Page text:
First Advisor

William A. Rabiega

Date of Publication


Document Type


Degree Name

Doctor of Philosophy (Ph.D.) in Urban Studies


Urban Studies and Planning




Roads -- Nigeria -- History, Transportation -- Nigeria -- History



Physical Description

3, vi, 117 leaves: ill., maps 28 cm.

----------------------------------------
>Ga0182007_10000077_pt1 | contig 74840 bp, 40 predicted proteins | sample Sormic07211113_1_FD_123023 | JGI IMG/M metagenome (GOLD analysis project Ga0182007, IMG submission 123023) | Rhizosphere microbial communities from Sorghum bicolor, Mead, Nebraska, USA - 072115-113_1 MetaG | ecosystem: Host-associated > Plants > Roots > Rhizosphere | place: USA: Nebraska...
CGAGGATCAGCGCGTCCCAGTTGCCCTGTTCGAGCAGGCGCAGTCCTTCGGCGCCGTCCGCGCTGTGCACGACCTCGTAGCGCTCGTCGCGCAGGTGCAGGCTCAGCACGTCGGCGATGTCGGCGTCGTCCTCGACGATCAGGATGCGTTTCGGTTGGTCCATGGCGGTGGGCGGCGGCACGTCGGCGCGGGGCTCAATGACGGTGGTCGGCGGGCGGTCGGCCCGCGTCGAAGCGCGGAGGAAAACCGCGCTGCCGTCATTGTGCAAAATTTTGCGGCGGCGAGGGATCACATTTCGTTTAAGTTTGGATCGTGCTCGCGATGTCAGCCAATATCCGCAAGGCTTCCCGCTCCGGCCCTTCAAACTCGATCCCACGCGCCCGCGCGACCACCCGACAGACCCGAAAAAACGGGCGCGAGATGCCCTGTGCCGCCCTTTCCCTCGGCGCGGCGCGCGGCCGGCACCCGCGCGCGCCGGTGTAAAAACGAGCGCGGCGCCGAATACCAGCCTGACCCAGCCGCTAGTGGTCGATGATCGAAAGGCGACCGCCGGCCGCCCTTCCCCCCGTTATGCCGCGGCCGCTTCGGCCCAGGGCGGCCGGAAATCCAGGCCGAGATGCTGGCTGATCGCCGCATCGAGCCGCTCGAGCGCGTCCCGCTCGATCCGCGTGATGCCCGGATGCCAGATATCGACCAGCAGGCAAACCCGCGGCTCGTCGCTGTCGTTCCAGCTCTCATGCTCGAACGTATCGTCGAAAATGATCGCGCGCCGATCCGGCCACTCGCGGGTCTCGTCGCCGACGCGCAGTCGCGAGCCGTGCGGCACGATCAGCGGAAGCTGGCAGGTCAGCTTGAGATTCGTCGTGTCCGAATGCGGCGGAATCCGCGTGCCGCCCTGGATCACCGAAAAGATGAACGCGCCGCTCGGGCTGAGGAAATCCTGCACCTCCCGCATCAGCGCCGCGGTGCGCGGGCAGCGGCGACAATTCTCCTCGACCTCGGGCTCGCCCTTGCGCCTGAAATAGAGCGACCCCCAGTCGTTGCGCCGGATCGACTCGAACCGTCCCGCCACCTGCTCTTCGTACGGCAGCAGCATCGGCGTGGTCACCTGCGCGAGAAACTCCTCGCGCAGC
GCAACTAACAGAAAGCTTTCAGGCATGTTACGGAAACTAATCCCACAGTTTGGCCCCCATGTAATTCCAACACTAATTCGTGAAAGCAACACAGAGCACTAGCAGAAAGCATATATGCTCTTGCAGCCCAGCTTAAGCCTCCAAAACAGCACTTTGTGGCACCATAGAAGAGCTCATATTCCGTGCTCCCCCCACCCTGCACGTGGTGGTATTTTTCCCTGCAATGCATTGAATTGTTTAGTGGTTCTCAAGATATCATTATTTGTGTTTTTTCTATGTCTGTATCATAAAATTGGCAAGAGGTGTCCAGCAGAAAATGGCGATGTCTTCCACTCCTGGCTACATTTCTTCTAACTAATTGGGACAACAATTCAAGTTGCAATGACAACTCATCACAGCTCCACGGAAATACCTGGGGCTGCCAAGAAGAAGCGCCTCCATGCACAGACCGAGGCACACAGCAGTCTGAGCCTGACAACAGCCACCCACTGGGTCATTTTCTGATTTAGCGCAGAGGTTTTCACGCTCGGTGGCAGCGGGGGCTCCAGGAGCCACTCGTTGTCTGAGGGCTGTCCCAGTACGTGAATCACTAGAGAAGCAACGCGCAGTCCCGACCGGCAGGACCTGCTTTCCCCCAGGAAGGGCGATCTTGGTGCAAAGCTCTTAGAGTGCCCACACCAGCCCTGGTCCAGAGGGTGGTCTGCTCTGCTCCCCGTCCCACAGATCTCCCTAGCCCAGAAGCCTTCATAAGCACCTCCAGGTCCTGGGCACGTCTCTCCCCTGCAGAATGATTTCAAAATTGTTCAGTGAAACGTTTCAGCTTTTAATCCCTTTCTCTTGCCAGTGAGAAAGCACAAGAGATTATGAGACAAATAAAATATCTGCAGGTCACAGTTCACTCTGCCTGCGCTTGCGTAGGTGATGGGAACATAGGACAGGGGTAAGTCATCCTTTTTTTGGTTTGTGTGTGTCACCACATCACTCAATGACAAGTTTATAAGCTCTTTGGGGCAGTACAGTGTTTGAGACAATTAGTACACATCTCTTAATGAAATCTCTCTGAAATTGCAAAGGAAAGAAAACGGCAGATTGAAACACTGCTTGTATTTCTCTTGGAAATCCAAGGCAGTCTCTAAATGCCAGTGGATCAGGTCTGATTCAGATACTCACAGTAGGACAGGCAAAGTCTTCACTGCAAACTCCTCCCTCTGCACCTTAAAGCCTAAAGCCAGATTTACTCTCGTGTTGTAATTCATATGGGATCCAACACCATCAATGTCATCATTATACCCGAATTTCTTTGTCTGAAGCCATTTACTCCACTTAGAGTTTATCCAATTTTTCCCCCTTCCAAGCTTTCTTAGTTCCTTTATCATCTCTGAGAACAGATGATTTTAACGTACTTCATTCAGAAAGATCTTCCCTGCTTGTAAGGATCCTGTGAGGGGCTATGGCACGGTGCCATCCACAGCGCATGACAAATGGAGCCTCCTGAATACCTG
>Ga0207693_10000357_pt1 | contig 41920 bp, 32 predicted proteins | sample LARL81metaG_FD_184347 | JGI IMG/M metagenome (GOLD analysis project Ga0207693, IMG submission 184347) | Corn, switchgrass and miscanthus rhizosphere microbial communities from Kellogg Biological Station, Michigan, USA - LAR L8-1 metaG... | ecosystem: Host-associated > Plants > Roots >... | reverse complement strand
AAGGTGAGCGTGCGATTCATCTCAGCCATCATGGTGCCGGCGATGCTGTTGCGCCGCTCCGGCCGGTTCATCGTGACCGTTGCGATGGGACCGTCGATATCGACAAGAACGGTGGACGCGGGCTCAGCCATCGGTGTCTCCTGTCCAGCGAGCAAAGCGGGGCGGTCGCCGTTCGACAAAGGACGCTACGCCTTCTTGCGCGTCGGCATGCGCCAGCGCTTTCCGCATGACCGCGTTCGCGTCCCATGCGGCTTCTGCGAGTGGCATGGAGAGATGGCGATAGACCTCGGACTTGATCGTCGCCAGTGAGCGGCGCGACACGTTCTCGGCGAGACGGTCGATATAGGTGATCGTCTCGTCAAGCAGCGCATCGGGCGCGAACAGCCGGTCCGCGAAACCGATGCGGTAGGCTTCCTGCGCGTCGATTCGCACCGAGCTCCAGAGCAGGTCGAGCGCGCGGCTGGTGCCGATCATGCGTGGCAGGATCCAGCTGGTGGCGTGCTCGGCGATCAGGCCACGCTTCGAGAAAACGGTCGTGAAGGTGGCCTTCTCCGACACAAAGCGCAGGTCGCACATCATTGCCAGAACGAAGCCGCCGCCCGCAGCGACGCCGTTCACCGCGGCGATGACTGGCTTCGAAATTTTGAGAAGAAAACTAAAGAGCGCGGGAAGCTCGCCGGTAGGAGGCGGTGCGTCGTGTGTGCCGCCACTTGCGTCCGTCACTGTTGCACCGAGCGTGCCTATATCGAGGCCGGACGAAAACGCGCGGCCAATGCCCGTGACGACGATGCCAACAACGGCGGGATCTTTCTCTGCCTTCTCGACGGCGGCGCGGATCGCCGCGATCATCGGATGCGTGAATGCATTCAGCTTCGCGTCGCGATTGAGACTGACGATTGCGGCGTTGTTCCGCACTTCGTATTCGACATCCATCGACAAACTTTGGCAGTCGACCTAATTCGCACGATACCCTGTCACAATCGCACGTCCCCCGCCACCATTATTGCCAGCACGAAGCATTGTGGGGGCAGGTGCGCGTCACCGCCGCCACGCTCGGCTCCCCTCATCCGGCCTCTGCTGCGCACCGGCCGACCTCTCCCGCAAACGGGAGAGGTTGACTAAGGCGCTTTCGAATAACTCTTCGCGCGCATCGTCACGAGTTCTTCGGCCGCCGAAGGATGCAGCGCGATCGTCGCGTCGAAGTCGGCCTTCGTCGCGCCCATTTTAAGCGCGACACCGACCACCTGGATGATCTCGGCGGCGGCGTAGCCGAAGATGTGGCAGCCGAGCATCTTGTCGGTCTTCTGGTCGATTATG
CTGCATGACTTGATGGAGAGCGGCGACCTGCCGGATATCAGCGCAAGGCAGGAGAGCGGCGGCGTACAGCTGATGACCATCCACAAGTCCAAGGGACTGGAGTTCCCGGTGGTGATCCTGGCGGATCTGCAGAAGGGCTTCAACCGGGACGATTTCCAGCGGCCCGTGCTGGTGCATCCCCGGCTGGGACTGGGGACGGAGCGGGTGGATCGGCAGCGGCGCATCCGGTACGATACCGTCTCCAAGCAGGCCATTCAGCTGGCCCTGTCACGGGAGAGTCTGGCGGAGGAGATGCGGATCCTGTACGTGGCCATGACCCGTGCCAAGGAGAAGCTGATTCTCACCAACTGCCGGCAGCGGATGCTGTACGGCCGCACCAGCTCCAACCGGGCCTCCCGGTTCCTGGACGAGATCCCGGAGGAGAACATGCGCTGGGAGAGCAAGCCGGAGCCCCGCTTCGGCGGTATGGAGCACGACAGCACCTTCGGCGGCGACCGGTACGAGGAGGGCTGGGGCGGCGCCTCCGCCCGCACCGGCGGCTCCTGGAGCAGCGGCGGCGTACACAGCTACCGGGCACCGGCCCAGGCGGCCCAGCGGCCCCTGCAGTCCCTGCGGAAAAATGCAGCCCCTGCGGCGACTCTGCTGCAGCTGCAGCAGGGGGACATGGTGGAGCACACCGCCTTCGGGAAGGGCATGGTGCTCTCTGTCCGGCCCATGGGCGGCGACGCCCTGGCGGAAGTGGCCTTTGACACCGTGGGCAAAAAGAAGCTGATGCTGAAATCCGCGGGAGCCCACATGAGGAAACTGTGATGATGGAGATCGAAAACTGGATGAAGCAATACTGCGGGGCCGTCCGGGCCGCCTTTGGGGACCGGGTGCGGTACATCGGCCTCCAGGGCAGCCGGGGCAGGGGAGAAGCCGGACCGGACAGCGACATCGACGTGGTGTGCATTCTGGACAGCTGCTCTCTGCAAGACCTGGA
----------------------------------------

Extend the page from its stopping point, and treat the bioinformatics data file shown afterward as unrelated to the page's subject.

This study concentrated primarily on how the changes in the trunk A transportation network configuration in Nigeria alter both the hierarchy of the network system and the connectivity of the network itself. Using the graph theory, the study looked at the network development in Nigeria in 1949, 1961, 1976, and 1982. The period covered in the study spanned from the colonial to the post-colonial eras. Road maps of each of these years were the primary sources of data. The maps were translated into abstracted networks and subsequently converted into square matrices, and analyzed. The analysis resulted in the establishment of the network connectivity and the accessibility of individual nodes. Gamma and alpha indices were used to determine the complexity (the degree of connectivity) of networks in each of the study periods. The sporadic changes in the number of nodes and linkages resulted in the fluctuation of the network connectivity. This type of fluctuation is a common problem in network development within the developing economies. Political and administrative factors exert stronger influence in shaping the content and the outcome of transportation programs than the Taaffe, Morrill and Gould (1963) and Lachene (1965) models imply. The sporadic fluctuations in the number of nodes, linkages and in the values of the gamma and alpha indices suggest that neither the sequence of network development nor its supposed discrete nature is appropriate to postcolonial development. There is a significant difference between network development during the colonial and post-colonial eras. During the colonial era, there was a strong connection between network development and primary economic activities. The conditions during the colonial era support the link between the network and economic development as illustrated in Kansky (1963) work. The post-colonial era in the other hand, is marked by the need for both social and political integration. Thus, the pattern of network development in Nigeria in the eighties is quite consistent with Friedmann (1975) assertion that social and political factors should be assigned a higher score than economic in the development model for Third world. After nearly ninety years of network development, the trunk A network system in Nigeria is in transition. It is now moving from elementary into an advanced stage of development. One of the things that is likely to at least slow down the rate of such transformation is the political sub-division of the nation into smaller constituent units, coupled with lack of political predictability. From most indications, network development is moving away from concentration in relatively few nodes to a system that imposes a grid on the nation. The imposition of such a grid is likely to induce and enhance the interregional linkages and competition. Such phenomenon is indeed healthy in the light of the existing imbalance in terms of responsibilities between the three levels of government. It is also a good approach towards redressing the existing regional disparities as regional integration is very likely to bring about incentives and opportunities for a fair competition.


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